Prince Nelson’s tantric funk
1990: Gone is the brocade, but the show’s a corker
Prince Nelson’s tantric funk was a sensation of the 1980s, with its promise not just of sexual release but of religious transcendence through seduction. Sex wasn’t just a question of getting laid, we learned, it was about going to heaven. Sexiness was next to godliness. The adoring descriptions in Prince’s lyrics of the necessary techniques for this were a novelty, and he pursued them in deft zigzags through all available musical styles. The theology was, to say the least, heterodox and earned him the condemnation of some in the gospel church.
It was swooningly silly, but Prince’s musicianship sustained him through the delicate balance of camp and raunch, childishness and goatishness, that he maintained in his stage and film appearances. He had few hits but wrote three or four excellent songs, notably “Little Red Corvette” and “When Doves Cry”.
Those keen to follow Prince’s thoughts on the afterlife or the demiurge (with whom he appears to be on familiar terms) will be disappointed by his current show. He does not recite the Lord’s Prayer as he once did; he does not invoke the Holy Spirit; nor does he seek waist-level communion with the female members of his band. Gone are the mad costumes, the fetish and the tat, the Regency brocade. The show is called Nude but we do not see Prince naked. This is not the Prince of Lovesexy (his last album but one), ensconced in a lily with nothing but a crucifix for company. On stage he is fully clothed and monochrome. He has a four-man, one-woman band, a three-man dance group and just four costume changes. This mise-en-scène is austere by Prince’s usual standards.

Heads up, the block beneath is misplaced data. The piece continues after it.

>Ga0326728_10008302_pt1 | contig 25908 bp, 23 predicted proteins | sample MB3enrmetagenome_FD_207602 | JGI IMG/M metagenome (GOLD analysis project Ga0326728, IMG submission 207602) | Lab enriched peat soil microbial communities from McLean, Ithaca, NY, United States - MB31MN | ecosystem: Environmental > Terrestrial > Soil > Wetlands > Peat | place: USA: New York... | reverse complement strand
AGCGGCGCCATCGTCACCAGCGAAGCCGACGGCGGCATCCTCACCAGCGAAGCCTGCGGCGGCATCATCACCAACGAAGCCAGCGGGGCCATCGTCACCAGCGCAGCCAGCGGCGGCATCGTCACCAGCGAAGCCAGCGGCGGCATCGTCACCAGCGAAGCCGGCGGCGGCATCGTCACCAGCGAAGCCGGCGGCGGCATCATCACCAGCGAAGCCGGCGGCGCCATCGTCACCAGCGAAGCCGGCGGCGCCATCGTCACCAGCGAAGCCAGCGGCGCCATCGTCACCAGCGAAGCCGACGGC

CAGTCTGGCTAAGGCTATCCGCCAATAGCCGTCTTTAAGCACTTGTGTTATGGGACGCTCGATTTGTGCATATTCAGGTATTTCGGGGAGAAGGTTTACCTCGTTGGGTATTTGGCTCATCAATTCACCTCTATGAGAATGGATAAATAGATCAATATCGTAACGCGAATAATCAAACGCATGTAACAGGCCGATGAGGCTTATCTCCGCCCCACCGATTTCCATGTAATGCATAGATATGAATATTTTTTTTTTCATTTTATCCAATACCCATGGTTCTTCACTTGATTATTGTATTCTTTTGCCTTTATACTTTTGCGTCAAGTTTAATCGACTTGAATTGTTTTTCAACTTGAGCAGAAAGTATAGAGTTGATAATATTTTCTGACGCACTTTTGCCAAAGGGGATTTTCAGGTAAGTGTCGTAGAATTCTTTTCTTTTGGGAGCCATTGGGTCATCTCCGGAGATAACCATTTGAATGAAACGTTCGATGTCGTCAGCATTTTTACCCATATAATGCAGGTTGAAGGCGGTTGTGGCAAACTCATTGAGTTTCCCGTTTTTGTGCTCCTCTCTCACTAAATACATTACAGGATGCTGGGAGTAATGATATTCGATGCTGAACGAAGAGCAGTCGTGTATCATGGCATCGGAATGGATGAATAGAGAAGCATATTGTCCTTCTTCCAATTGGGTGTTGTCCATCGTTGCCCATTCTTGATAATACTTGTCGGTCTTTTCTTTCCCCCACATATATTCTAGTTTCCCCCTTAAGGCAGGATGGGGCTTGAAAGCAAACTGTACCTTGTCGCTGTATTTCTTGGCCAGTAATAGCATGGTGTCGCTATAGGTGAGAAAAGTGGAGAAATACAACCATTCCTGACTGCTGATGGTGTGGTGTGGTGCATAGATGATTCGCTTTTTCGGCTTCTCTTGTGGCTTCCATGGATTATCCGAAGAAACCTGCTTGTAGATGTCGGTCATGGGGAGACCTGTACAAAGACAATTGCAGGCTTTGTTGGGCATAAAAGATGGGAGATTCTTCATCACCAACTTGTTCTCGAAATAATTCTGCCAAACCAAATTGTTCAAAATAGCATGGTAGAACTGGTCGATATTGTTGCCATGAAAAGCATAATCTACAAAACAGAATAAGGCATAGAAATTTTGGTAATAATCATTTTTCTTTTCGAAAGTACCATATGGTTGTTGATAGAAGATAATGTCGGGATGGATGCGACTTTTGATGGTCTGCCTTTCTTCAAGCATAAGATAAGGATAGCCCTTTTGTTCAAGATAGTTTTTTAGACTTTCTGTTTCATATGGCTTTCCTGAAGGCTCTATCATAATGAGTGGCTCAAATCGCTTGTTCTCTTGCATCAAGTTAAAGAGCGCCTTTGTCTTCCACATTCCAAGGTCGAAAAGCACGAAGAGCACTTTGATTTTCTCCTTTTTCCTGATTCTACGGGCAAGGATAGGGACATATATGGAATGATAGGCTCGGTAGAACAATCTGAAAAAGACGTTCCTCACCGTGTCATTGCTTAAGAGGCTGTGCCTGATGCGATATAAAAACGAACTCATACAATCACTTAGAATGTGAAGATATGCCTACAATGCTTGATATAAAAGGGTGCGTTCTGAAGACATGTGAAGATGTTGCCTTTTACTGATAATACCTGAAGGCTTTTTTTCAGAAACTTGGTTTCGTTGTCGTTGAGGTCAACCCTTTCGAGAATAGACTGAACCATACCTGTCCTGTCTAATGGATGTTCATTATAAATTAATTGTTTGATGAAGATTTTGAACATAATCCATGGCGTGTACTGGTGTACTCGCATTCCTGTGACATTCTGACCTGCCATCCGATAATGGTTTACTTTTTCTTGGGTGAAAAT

Fifteen nights at Wenbley Arena
Prince’s stripped-down showmanship and his musicianship are at their best in this show. Yes, he still humps the microphone, and the microphone stand, and the piano, and indeed the floor. Gone, though, are the sluttish backing singers of yesteryear. Instead, he has matched himself with powerful female voices, with Mavis Staples, of the veteran pop gospellers the Staples Singers (recently signed to Prince’s Paisley Park label)—she opens the show—and an unknown, Rosie Gaines, whose impressive gospel-tinged contralto alternates with Prince’s two singing voices—a breathy falsetto and a baritone rapping voice—for the rest of the evening. There are the three lanky track-suited dancers; and Prince himself, supple and callipygous, who slides and twirls indefatigably.
Mavis Staples, shimmering with sequins, opens with “I’ll Take You There”, the Staple Singers’ bubblegum soul hit of the 1970s, followed by one of Prince’s newer tantric anthems, “Do Me, Baby”. Prince’s set opens with the overture from his first album, For You (1978) and “The Future”, the first track of his most recent recording, the Batman soundtrack. Then he slides into the millenarian “1999”, following this with “Purple Rain”, and a new down-tempo ballad, “A Question of U”.
After this overview of the back catalogue we get down to some startlingly basic rhythm’n’blues with Rosie Gaines hollering Bessie Smith-style while Prince plays B.B. King riffs as though the electric guitar had been recently invented. Prince is master of many guitar styles, but he has never sounded quite like this before.
After the blues interlude (there is no break in the show, no pause at all), Prince sets the tone for the rest of the evening with the merry funk anthem “DMSR’” (Dance, Music, Sex, Romance). Rosie Gaines ventures a reprise of “Do Me, Baby”, rather outshining Mavis Staples’s earlier version. The encores are solid funk: “Party Man” from the Batman album, “Baby I’m A Star” from Purple Rain, and Otis Redding’s “Respect”. In a final tribute to James Brown’s celebrated stage routine, Prince is mock-forcibly restrained and led offstage by his minders.
This is a show that displays Prince’s many strengths as a performer and also his critical weaknesses: on the one hand his phenomenal musicianship, vocal versatility, agility and showmanship, on the other a certain thinness in his voice and consequent lack of gravitas as a performer. He can get an audience on its feet but he can’t quite make them dance; he can give them a party but he can’t really move them, he can’t make them cry. With those provisos, the show is a corker.
Instead of three or four stadium gigs Prince has chosen to play an unprecedented 15 nights at Wembley Arena, where he is visible and audible, more or less, to the whole audience. For this, all credit to him. ★